Video game hardware sales in June 2009 came in just ahead market expectations. Total hardware units (excluding PS2) sold were 1.697 million, 9.6% better than the market's expectation for 1.55 million units sold. However, beating these expectations should be met with limited enthusiasm.
Anita Frazier of NPD Group comments: "The video games industry realized a significant decline when compared to June 2008, the fourth consecutive month of year-over-year declines. The first half of the year has been tough largely due to comparisons against a stellar first half performance last year, but still, this level of decline is certainly going to cause some pain and reflection in the industry... This month saw the greatest year-over-year monthly decline since September 2000 when the industry declined 41%."
The simExchange prediction market had correctly forecasted this downturn, with actual sales coming in at $625.8M, just 9.64% better than the expected $616.2M.
Frazier continues that the economy is taking its toll on the video game industry: "This is one of the first months where I think the impact of the economy is clearly reflected in the sales numbers. While the aggregate of content may not be as strong as what we saw in the first half of last year, and while the consumer base willing to spend dollars on hardware at the current price points may be thinning, the size of the decliine could also point to consumers deferring limited discretionary spending until a big event (must-have new title, hardware price cut) compels them to spend."
The one bright spot for console sales, according to Frazier: "The Xbox 360 is the only platform to have realized a unit sales increase over last June. YTD, both the 360 and NDS have generated an increase in unit sales. Although many track month-to-month sales changes, comparisons to May must take into account that June is a five-week reporting month while May spanned four weeks."
An interesting note is that this is the first month since Wii Play has not appeared on the NPD Group's Top 10 sellers since the game was released 29 months ago.
Frazier points out: "Tiger Woods PGA Tour 2010 had a great debut at retail, nearly doubling the units sold in the first month at market of the previous best-two launches: PGA Tour '05 and '07, which sold 272K units each in their respective launch months . No doubt a combination of moving the release date of the game out of "Madden Month" into June where golf was heavily televised due to the U.S. Open as well as well-received new game features and attributes helped contribute to this success." This latest installment's strong sales were exactly in line with the simExchange's expectations.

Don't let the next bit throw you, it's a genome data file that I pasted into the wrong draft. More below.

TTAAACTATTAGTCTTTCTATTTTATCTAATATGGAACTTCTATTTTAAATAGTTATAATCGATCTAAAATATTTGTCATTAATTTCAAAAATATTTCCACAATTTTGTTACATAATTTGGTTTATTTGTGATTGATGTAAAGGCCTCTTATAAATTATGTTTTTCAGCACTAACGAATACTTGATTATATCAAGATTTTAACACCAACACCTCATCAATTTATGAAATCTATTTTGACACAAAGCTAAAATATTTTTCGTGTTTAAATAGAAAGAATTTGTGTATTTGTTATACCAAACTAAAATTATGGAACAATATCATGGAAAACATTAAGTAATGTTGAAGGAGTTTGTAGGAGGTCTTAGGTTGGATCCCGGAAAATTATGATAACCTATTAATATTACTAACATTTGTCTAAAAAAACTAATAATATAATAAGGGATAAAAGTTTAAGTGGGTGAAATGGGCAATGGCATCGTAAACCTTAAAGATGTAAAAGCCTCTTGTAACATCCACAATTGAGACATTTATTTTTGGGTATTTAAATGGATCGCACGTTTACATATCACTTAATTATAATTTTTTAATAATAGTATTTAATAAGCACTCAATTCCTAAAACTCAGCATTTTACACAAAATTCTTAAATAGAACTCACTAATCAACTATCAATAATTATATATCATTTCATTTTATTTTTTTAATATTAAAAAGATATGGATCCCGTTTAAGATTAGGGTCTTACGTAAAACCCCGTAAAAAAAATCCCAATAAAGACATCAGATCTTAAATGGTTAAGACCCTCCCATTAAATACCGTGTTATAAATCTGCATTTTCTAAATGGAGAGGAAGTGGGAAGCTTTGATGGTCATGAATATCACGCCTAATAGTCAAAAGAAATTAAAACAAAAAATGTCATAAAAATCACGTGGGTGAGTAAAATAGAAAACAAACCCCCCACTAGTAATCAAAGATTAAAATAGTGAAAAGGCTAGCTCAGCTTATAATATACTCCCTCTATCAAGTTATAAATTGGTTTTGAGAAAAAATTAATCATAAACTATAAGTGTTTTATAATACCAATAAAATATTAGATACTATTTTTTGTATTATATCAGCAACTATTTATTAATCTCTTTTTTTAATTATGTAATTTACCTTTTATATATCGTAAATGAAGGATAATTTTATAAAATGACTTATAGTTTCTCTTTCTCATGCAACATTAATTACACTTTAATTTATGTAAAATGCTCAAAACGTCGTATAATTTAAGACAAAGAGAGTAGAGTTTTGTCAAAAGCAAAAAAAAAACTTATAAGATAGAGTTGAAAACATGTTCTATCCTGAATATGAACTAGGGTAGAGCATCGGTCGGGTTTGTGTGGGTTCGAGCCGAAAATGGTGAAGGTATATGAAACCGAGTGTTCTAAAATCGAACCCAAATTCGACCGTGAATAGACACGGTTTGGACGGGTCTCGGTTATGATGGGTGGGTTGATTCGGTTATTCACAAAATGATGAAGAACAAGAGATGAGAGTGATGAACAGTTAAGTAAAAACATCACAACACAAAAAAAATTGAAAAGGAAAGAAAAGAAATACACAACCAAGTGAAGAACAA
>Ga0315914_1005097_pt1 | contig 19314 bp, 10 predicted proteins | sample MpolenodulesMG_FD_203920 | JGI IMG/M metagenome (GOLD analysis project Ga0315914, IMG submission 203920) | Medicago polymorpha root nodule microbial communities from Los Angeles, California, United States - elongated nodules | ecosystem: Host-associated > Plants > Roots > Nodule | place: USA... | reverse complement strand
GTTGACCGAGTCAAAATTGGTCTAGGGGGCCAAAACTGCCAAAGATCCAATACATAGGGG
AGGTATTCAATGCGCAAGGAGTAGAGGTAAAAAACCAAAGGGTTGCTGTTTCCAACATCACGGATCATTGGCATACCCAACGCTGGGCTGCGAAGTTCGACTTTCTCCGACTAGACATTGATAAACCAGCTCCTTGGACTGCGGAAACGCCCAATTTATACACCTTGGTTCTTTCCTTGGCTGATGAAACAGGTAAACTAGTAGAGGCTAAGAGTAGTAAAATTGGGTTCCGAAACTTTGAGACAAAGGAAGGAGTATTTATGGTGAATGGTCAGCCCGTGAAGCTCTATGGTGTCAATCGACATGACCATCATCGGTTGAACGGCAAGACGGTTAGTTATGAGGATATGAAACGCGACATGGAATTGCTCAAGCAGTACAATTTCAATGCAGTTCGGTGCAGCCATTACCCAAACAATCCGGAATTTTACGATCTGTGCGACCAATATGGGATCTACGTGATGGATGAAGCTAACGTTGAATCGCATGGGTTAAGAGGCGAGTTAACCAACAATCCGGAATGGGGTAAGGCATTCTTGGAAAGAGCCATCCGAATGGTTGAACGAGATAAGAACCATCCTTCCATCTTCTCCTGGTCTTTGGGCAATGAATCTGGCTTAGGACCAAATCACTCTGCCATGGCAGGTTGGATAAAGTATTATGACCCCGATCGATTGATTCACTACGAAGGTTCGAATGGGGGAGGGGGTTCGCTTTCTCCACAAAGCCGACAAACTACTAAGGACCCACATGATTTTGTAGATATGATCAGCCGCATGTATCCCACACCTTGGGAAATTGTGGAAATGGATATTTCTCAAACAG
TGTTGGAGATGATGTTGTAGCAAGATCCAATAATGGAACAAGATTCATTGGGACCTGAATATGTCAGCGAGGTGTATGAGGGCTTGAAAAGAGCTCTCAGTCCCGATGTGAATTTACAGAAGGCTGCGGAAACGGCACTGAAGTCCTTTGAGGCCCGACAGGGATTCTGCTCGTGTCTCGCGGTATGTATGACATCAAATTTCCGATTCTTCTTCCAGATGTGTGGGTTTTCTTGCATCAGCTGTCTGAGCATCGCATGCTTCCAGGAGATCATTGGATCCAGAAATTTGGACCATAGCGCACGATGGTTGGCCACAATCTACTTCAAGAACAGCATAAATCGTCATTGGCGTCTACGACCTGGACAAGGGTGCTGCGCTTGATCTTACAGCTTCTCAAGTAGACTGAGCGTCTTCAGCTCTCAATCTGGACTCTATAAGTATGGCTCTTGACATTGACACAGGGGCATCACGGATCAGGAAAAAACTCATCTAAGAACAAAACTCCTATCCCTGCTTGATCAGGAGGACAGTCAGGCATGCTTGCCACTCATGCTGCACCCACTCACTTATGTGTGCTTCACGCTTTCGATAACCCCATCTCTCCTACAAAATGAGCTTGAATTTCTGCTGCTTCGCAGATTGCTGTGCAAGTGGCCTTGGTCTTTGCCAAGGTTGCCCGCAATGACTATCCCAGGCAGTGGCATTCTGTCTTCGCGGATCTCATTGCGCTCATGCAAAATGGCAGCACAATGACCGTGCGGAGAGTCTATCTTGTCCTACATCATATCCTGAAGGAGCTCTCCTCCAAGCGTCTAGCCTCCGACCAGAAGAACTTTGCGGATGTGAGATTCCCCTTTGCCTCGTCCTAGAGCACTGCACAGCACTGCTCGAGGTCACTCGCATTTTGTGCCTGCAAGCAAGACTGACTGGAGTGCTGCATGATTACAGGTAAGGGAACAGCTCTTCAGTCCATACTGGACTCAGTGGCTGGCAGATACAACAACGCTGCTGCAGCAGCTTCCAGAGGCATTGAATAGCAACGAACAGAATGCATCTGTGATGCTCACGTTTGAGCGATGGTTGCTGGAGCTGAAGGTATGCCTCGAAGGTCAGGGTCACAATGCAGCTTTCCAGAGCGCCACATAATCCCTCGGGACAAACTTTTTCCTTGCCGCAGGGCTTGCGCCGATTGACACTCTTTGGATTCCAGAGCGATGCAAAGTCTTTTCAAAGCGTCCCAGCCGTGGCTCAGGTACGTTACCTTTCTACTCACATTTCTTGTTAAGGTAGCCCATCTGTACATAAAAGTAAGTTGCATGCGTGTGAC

The following tables compare market expectations on the simExchange and actual results as reported by the NPD Group.
|Title||Actual units||Expected units||% From Expected|
|Total Hardware Units (excludes PS2)||1,697,000||1,547,800||+9.64%|
|Rank||Title||Actual units||Expected units||% From Expected|
|1||Prototype (Xbox 360)||419,900||360,600||+29.59%|
|2||UFC 2009: Undisputed (Xbox 360)||338,300||--||--|
|3||EA Sports Active (Wii)||289,100||--||--|
|4||Tiger Woods PGA Tour 10 (Wii)||272,400||268,600||+1.41%|
|5||Wii Fit (Wii)||271,600||349,000||-22.18%|
|6||Fight Night Round 4 (Xbox 360)||260,800||--||--|
|7||Fight Night Round 4 (PS3)||210,300||--||--|
|8||Mario Kart (Wii)||202,100||--||--|
|9||Red Faction: Guerrilla (Xbox 360)||199,400||220,800||-9.69%|
|Total Software Sales||$625.8M||$616.2M||+1.56%|
|Total Tracked Software Units||1,356,000||1,347,700||+0.62%|
Where do the expected sales numbers come from?
The simExchange is the video game stock market. Gamers and developers sign up on the simExchange for a free trading account. Using fantasy money, players buy virtual stocks in video games they believe are under-predicting sales and short sell stocks they believe are over-predicting sales. This concept is widely known as "the Wisdom of the Crowd" and this system is known as a "prediction market." Sign up and play today.
About the predictions
Predictions on the simExchange should become more accurate over time as (1) the diversity of the pool of traders increases and as (2) more accurate players are rewarded with more virtual currency for their accuracy (thereby enabling them to form more predictions) and less accurate players lose virtual currency (thereby discounting their ability to form more predictions).